Investigating local corrosion processes of magnesium alloys with scanning probe electrochemical techniques: A review.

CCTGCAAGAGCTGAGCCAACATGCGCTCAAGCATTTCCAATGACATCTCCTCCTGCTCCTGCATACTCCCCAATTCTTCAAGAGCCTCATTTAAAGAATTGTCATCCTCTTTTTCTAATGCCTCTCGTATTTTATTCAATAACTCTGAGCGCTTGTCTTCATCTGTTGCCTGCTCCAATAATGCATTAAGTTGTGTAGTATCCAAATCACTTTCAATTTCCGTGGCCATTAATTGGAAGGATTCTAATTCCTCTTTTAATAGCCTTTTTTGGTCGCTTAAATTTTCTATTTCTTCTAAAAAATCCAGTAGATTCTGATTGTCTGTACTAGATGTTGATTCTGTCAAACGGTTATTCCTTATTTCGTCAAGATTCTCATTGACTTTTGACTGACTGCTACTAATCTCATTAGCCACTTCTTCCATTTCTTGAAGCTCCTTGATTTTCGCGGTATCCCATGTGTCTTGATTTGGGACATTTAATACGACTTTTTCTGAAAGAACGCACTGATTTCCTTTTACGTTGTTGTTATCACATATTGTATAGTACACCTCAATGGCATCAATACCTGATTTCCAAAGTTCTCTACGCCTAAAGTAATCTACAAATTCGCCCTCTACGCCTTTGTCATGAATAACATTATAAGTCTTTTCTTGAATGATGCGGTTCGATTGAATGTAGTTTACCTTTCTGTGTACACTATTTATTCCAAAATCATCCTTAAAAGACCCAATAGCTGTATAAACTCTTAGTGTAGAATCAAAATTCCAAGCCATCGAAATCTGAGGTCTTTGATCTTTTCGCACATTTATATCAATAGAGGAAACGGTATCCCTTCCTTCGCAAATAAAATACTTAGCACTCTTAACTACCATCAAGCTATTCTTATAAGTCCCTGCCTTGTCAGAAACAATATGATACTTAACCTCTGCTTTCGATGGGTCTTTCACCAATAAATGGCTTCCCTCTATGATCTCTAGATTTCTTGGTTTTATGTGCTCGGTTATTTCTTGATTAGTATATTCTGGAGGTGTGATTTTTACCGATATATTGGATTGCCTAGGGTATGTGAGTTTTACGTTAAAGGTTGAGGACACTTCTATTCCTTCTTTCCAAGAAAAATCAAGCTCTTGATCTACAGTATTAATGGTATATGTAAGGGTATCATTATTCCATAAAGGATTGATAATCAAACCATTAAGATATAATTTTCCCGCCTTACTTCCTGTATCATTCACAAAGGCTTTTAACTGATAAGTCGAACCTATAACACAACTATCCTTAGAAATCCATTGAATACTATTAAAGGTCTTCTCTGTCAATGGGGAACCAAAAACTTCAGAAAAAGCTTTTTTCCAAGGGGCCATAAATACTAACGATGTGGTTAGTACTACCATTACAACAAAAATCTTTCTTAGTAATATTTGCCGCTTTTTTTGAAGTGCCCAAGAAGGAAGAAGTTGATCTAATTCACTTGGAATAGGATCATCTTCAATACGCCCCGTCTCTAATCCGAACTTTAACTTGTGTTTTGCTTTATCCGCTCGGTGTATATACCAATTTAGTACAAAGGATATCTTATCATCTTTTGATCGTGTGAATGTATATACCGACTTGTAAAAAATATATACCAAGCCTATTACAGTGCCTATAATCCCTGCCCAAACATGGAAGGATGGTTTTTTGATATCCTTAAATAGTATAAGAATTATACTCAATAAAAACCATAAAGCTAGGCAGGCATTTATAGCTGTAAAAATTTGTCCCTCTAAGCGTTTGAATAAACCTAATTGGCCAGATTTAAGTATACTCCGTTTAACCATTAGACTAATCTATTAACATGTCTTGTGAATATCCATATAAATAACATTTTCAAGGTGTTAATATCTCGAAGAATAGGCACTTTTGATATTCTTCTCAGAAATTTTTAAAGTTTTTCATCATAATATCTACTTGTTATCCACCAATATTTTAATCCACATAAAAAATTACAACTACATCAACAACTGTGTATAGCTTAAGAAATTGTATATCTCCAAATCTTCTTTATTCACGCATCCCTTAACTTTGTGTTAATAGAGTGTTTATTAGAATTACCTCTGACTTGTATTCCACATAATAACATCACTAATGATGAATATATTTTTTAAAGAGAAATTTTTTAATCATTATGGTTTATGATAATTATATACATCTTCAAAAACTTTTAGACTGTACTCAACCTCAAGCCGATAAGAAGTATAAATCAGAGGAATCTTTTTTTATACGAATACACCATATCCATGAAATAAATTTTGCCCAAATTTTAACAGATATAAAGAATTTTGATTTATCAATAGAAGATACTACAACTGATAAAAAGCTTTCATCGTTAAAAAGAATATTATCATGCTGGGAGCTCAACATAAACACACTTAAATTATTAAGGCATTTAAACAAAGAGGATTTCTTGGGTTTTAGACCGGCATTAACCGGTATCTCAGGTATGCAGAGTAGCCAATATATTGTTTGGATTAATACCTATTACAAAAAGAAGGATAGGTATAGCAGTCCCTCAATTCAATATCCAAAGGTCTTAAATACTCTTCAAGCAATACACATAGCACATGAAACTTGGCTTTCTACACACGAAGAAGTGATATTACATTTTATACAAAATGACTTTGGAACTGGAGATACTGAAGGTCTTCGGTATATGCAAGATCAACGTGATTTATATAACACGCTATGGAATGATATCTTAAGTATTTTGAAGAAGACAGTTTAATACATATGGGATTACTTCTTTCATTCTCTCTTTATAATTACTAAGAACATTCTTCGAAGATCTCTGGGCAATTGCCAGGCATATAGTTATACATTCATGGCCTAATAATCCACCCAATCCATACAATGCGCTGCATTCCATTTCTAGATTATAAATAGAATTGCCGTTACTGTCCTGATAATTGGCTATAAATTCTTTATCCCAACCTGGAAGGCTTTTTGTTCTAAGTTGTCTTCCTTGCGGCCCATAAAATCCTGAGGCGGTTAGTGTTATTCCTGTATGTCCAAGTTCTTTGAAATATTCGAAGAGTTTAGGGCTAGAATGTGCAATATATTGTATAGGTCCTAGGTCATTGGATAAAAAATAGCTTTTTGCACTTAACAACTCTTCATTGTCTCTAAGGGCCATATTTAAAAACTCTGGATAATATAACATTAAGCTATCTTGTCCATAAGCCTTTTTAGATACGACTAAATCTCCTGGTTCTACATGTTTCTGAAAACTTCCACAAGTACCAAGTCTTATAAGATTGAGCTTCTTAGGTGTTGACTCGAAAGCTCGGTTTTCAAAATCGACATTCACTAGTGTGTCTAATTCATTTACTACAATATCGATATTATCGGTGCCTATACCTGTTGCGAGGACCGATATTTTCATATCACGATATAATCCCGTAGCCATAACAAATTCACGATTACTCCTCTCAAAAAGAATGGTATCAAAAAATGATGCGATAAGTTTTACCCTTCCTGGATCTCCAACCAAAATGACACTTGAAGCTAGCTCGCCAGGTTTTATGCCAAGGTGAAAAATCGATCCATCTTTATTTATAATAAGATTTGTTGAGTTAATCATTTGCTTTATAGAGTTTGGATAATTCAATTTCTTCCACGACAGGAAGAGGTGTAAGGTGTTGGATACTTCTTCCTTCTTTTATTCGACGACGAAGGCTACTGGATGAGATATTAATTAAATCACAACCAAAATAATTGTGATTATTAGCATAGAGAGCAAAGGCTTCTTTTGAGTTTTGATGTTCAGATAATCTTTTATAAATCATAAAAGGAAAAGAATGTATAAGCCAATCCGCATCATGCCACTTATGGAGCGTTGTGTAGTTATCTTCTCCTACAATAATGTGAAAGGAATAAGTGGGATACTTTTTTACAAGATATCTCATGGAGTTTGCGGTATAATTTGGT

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The study of corrosion of magnesium and its alloys has emerged a hot topic in the applications of lightweight structural materials. The inherently high electrochemical activity of bare magnesium surfaces still lacks a convincing mechanism to describe the observed experimental characteristics, and it has prompted the development of various types of protective coatings with the aim of slowing metal dissolution. In recent years, new instruments and techniques have been developed to study with spatial resolution the local corrosion processes that occur in metallic materials in general, and for magnesium and its alloys in particular, both for bare surfaces and coated. Scanning microelectrochemical techniques, such as local electrochemical impedance spectroscopy (LEIS), scanning electrochemical microscopy (SECM), scanning vibrating electrode technique (SVET), scanning ion-selective electrode technique (SIET) and scanning Kelvin probe (SKP) can provide information about the local electrochemical activity of metallic surfaces. In the present work, the applications of these techniques in corrosion studies of magnesium and its alloys are reviewed. Assessment of corrosion mechanisms, barrier properties of conventional coatings and active corrosion behavior of self-healing coatings are examined. Limitations and future developments in this area are discussed.